Keys to the Game: No. 23 Florida at Texas A&M

By Jerry Hinnen | College Football Writer
Mike Gillislee will have to have a big day on the ground if the Gators are going to defeat Texas A&M on Saturday. (Getty Images)

WHO, WHEN, WHERE: No. 23 Florida at Texas A&M, Saturday, 3:30 p.m. ET, ESPN.

FLORIDA WILL WIN IF: Its secondary is as good as advertised. First-year A&M coach Kevin Sumlin and offensive coordinator Kliff Kingsbury have talked about establishing a running game, about making sure they get tailback Christine Michael involved. But this is still the same offensive braintrust that learned at the feet of Mike Leach and made Case Keenum Case Keenum. Michael or no Michael, talk or no talk, if the Aggies don't throw to set up the run it'll be an out-and-out shock.

Unfortunately for the Aggies, actually accomplishing that goal might be easier said than done. The Gators secondary is loaded with talent and experience -- all four starters return from 2011, all four were four-star recruits or better, and former five-star junior safety Matt Elam might be on his way to All-SEC honors -- and unlike their teammates, they looked the part against Bowling Green; potential All-MAC quarterback Matt Schilz completed fewer than 50 percent of his passes and threw for just 4.3 yards per attempt.

Aggies quarterback Johnny Manziel and receivers like Ryan Swope and Uzoma Nwachukwuobviously will present a much greater challenge. But if the Gators defensive backs can continue to play up to their potential, the A&M offense might not look much like the Houston attacks that got Sumlin hired.

TEXAS A&M WILL WIN IF: It can stop Mike Gillislee. This, too, is easier said than done. The senior tailback took advantage of finally ascending to the Gators' starting job by rushing for 148 yards on 6.2 a carry against the Falcons, and on paper his offensive line -- with four of five starters back including four-year starter Xavier Nixon -- has a major advantage over the Aggies' reshuffled defensive front.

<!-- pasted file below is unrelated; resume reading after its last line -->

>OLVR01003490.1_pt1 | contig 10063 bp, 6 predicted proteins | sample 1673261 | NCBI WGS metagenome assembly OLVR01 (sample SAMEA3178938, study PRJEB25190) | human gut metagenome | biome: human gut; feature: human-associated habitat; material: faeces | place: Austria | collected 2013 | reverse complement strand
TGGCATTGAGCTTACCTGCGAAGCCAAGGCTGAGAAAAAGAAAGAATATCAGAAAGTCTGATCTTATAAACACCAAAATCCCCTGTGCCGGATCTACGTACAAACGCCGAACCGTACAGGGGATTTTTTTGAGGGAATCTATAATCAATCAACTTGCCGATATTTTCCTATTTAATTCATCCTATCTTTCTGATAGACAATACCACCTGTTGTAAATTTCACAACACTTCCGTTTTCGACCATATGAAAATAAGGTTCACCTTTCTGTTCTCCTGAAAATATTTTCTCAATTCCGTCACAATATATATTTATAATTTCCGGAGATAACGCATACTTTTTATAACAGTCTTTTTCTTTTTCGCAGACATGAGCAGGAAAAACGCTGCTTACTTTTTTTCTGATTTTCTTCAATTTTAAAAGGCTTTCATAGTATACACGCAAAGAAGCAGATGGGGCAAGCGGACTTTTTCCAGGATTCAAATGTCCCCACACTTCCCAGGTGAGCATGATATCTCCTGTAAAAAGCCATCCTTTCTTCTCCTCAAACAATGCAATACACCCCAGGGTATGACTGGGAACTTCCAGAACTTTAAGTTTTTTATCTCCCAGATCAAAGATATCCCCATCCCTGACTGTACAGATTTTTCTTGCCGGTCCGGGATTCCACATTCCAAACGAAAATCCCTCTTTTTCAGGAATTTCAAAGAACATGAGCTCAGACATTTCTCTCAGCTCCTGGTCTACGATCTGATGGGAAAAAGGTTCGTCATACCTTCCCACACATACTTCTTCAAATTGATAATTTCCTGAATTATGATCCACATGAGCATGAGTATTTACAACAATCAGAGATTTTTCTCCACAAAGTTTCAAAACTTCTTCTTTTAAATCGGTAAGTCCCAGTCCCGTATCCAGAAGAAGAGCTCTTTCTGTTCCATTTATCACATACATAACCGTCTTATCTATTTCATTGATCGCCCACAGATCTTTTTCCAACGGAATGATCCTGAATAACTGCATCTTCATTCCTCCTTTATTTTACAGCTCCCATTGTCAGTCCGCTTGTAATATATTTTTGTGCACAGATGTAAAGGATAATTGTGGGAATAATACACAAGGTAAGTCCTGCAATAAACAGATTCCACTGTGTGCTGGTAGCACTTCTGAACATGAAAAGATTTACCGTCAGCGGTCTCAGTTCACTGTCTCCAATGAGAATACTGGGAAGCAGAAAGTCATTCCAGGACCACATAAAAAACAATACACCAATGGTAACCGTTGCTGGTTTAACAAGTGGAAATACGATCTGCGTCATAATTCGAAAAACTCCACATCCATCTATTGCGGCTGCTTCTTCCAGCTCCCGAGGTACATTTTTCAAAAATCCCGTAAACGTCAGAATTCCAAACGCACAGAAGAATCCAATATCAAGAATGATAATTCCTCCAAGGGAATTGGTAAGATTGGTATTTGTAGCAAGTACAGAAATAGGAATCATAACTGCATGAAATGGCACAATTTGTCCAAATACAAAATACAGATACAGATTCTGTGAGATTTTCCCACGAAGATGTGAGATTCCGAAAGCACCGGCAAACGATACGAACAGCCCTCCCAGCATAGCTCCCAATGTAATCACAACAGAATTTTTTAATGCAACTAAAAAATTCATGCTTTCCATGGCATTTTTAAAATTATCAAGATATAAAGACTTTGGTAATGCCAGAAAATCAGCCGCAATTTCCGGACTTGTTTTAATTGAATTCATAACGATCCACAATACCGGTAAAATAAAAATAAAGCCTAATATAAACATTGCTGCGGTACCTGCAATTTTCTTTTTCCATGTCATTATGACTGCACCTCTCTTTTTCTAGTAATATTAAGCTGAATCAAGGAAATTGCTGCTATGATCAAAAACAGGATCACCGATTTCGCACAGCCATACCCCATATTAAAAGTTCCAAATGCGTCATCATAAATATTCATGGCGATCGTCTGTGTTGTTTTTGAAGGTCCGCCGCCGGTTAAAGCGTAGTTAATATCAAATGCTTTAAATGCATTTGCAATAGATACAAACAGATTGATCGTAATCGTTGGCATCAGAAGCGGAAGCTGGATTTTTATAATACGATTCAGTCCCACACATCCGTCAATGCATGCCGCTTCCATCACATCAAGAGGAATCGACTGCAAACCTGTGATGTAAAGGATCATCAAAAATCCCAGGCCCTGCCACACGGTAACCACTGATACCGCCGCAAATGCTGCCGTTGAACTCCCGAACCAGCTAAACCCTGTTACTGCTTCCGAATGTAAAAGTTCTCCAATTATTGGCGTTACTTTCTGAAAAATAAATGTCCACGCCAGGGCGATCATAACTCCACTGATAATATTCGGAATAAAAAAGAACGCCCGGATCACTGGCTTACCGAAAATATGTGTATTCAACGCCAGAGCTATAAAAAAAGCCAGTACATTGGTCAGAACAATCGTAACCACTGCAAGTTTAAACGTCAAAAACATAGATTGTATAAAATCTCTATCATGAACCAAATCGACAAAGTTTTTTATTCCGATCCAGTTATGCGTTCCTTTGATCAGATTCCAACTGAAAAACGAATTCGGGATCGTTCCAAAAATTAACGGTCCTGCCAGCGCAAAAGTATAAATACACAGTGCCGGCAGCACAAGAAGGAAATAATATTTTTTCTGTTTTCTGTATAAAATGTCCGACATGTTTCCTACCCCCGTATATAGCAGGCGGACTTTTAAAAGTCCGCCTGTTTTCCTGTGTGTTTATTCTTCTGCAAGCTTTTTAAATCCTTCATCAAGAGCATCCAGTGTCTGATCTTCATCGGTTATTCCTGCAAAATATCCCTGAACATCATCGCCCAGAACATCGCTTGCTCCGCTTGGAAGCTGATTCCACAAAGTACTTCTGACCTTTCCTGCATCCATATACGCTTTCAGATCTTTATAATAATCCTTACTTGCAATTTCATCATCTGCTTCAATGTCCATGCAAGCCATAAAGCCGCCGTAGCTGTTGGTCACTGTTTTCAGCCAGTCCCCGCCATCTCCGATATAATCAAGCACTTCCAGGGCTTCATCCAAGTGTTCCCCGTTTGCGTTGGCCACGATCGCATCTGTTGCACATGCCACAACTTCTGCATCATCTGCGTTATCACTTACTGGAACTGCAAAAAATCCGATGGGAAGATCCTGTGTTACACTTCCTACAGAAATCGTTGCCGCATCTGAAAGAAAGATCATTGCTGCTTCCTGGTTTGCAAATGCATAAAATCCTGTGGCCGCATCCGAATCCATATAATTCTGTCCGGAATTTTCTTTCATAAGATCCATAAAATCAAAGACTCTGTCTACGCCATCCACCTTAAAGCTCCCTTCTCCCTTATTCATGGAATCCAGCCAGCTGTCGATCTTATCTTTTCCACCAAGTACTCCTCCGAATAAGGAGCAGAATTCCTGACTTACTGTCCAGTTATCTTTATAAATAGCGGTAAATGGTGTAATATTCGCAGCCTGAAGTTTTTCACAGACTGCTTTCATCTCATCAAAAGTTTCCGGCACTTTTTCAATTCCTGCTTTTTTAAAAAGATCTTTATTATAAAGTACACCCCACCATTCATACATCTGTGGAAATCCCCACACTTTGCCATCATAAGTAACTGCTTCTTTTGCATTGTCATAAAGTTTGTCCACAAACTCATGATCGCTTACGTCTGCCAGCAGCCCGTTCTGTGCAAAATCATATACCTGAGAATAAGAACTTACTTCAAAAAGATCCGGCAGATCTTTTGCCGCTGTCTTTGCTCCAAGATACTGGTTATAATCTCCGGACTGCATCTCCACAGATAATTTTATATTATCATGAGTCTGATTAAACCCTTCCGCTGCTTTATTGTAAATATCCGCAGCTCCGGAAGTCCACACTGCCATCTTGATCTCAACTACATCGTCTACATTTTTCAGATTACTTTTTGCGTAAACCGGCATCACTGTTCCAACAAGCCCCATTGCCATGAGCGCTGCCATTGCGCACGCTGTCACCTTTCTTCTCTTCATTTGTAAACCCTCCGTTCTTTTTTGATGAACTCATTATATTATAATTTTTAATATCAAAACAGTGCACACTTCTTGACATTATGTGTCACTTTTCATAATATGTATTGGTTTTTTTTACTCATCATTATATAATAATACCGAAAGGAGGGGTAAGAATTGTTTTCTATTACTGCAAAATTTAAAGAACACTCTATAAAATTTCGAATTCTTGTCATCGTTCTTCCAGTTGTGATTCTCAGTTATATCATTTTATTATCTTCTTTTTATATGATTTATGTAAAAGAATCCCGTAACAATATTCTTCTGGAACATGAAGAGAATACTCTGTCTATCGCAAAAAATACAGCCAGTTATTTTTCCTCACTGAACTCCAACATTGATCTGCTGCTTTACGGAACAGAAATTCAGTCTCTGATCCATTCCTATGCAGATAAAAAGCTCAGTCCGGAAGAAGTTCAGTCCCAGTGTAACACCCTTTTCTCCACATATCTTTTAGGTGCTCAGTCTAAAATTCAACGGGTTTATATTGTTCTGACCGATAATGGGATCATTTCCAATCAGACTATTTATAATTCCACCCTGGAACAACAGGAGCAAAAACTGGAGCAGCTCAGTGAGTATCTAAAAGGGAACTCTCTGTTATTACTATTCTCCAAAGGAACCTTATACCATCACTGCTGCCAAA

But if A&M can hold its own, the rewards should be decisive. The Gators receivers didn't appear to have turned the corner from "kind of just out there" to "yes, you have to worry about us" against BGSU. And sophomore quarterback Jeff Driskel was far from terrible (10-of-16, 7.1 YPA, no interceptions), but he didn't look like a difference-maker, either. It won't help him that his second career start will come in a Kyle Field atmosphere that promises to be as loud and rabid as any anywhere.

You get the idea: If the Aggies put the clamps on the Gators running game, it's hard to see Driskel and Co. doing enough to keep pace with an Aggies offense that should put some points on the board regardless of the Gators' secondary strength.

THE X-FACTOR: This wasn't supposed to be the Aggies' season debut as well as its SEC debut, of course. Hurricane Isaac had other ideas, though, and now A&M will head into the game as the SEC's biggest enigma. On the plus side, there's no film for Florida to study, even going back to last season. On the down side, a program undergoing major schematic overhauls on both sides of the ball could likely have used the tuneup before taking on a team as talented as the Gators. Whether the week off proves to be a blessing or a curse remains to be seen.

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